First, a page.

Tuesday, 28 July 2009

Null - Ultimate Material III

And here we have the Yin to Rafael Toral's Yang. Or vice-versa. A roaring, squalling, relentless blast of noise. A bit like putting ones head into a wind tunnel on full power, except that it's not just wind coming through the tunnel, it's everything. Ferocious, yet still quite beautiful; and the monolith on the front is quite apt. These two pieces total almost 58 minutes.
The notes on the back say:
"All music composed and performed by Kazuyuki K. Null with guitar, percussion, ultrasonik and voice. No synthesizers of samplers were used on this disc." Which is quite impressive.

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Monday, 27 July 2009

Rafael Toral - Violence Of Discovery And Calm Of Acceptance

A splendid slab of drone from 2001, released on Touch Records. It's more than just drone, though: Rafael Toral has a great sense of space and texture, as well as the mastery of harmonics that makes the best drone music 'sing' to you. This is probably because the sound source for this album is guitar - the instrument that makes the best harmonic envelope - especially when you amp it up. Actually, this is very restrained, and verges on the ambient drone side of things, with little actual playing, although it comes to the fore with great effect on the closer 'Mixed States Encoded'. Elsewhere there is some great feedback manipulation on 'Maersk Line', and the album on the whole is suffused by warm fuzz: drifting and pulsing; at times suggesting Indian classical music, or Gamelan, with its ringing and throbbing.

Link removed at artist's request. Go to Rafael Toral's official site to check out all his work:

Sunday, 26 July 2009

Underworld - Mmm...Skyscraper b-sides

From the original 1993 ep. I never managed to track down mp3s of these two versions of Mmm...Skyscraper, I Love You, so I've ripped them from the 12". They are more straighforward hard-edged prog house than the sprawling a side (which I haven't bothered including), but they are both fantastic. Great dancefloor cuts with all the Underworld hallmarks - the rolling, driving basslines, syncopated synths and layered percussion. The Jam Scraper mix has a real epic feel, with great use of strings, slide guitar, and a restrained but building acid line which was a bit of a rarity for Underworld.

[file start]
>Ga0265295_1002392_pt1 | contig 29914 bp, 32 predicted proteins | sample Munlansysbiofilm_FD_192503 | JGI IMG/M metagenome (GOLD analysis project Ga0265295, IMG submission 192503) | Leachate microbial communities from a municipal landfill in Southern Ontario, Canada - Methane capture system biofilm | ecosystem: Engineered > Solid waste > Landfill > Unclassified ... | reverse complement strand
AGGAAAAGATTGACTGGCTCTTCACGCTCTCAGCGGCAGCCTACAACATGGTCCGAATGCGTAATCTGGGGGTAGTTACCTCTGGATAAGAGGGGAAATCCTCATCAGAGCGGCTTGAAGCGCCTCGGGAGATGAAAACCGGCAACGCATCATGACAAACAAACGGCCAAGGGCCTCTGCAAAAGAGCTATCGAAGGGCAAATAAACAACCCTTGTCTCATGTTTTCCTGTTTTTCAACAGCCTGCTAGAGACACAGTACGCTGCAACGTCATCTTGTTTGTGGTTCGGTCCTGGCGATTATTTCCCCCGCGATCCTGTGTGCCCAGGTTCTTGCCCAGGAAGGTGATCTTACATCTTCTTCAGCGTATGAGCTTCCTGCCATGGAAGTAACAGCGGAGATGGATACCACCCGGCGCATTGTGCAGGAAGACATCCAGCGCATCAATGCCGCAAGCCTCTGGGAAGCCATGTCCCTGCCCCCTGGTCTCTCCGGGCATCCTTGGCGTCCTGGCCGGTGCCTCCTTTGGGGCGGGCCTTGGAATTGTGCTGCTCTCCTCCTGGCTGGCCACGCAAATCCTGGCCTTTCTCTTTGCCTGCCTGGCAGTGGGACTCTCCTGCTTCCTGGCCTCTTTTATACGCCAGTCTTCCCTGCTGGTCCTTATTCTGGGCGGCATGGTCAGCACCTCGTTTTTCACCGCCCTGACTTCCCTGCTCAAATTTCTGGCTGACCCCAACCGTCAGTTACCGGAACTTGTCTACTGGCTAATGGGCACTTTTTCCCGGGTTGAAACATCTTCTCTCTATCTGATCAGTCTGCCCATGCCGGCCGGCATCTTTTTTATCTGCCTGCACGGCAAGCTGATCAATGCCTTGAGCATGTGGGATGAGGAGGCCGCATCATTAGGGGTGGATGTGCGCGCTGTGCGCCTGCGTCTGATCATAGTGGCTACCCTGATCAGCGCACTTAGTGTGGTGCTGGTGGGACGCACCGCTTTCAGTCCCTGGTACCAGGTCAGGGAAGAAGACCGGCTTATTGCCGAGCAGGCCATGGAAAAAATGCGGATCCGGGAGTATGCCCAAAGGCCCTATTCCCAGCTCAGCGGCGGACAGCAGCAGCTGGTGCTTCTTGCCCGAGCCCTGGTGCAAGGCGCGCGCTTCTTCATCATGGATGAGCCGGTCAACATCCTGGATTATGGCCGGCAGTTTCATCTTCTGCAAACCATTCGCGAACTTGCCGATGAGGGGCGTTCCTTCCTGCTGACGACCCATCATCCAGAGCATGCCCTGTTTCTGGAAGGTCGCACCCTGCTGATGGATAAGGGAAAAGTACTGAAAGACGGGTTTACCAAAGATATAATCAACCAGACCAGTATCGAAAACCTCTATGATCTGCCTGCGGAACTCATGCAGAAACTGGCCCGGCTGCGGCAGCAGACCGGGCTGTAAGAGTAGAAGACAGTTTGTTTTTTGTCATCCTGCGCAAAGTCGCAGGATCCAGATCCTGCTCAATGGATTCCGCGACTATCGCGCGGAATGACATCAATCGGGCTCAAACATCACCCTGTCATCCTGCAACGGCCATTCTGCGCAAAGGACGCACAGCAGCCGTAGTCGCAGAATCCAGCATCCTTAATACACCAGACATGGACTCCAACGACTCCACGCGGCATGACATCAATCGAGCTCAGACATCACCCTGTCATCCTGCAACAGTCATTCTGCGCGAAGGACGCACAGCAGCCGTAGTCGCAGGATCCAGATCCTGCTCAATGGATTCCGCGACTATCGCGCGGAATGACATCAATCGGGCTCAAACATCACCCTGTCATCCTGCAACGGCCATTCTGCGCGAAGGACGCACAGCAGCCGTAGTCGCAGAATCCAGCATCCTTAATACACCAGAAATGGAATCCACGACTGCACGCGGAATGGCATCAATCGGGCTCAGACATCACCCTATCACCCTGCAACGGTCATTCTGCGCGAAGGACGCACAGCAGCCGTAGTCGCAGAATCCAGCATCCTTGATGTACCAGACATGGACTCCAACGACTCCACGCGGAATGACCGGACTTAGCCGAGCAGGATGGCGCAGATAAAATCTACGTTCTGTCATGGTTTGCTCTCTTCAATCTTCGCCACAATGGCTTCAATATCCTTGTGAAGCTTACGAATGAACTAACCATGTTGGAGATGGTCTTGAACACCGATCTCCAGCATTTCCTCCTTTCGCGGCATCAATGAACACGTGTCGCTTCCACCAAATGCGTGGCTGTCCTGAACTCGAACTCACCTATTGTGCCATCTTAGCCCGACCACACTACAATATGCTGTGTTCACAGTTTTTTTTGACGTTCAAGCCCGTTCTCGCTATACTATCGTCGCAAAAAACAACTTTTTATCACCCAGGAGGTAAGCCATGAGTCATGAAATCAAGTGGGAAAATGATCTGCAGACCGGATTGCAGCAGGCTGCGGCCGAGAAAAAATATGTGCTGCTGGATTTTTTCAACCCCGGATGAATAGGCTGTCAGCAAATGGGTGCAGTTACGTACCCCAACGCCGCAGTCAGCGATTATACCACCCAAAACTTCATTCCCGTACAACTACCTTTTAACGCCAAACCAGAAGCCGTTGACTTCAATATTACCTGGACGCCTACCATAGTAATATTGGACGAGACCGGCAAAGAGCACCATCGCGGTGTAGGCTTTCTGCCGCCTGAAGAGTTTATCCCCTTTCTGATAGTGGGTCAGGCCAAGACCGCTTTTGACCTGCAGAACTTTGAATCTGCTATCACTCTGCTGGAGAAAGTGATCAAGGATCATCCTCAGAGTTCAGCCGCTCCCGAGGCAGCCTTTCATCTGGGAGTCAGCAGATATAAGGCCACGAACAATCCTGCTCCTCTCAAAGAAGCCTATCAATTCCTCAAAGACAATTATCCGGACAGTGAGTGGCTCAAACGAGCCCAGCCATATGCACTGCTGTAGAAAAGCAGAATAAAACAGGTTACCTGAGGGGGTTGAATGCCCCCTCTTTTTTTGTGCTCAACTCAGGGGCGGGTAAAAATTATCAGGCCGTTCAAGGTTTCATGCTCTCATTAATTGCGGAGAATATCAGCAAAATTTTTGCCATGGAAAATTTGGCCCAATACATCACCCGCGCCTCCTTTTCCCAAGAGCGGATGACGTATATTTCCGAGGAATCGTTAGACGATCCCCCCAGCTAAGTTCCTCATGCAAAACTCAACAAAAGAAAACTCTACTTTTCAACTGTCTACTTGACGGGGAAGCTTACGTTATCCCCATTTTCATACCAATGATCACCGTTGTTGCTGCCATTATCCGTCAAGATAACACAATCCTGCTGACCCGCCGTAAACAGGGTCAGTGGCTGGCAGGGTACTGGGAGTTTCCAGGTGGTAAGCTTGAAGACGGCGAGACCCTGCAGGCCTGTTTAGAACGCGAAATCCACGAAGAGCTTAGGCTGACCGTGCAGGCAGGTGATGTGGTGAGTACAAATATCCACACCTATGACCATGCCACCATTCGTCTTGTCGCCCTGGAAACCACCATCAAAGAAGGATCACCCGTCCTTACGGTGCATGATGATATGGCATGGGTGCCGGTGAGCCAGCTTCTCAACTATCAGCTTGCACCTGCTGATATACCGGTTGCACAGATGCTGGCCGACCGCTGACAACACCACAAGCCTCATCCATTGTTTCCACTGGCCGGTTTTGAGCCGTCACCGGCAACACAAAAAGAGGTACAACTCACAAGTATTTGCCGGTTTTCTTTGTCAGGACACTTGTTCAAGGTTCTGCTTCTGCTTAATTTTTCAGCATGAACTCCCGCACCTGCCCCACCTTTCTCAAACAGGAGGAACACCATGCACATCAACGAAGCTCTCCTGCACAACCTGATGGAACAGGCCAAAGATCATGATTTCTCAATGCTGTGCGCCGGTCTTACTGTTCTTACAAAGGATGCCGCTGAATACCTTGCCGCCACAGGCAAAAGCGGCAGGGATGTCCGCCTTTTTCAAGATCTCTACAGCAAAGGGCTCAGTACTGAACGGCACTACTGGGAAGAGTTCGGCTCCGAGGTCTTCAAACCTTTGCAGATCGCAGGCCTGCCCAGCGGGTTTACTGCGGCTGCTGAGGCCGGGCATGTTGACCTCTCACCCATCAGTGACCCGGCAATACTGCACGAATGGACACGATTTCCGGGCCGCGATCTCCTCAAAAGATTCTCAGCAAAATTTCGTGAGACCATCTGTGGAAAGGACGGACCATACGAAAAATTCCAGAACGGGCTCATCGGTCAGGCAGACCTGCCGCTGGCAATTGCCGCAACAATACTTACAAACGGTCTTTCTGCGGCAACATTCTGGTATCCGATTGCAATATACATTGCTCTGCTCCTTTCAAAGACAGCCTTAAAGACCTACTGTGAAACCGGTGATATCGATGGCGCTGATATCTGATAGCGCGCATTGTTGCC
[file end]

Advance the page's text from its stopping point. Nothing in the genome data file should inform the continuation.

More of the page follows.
1. Mmm...Skyscraper Telegraph 6.11.92 (7'08")
2. Mmm...Skyscraper Jam Scraper (9'11")

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Tuesday, 21 July 2009

Rasputin's Stash - Rasputin's Stash

A total change of pace, here, but it's not always serious head music on the stereo at Stance-Out Towers. Sometimes I like it dirty, groovy, and also a bit silly. This 1971 release on the Cotillion label features a bunch of Chicago session musicians, and you can tell - some of the playing is terrific, with some super tight grooves being busted out. Also, there are some freaky psych-funk jams, with phased horns all over the place; and in between those, are some of the more typically syrupy songs that every funk album has. These just make the hard funk sound tighter, in my opinion. The album highlights for me are 'Mr Cool' and 'Dookey Shoe', about a couple of pimptastic dudes.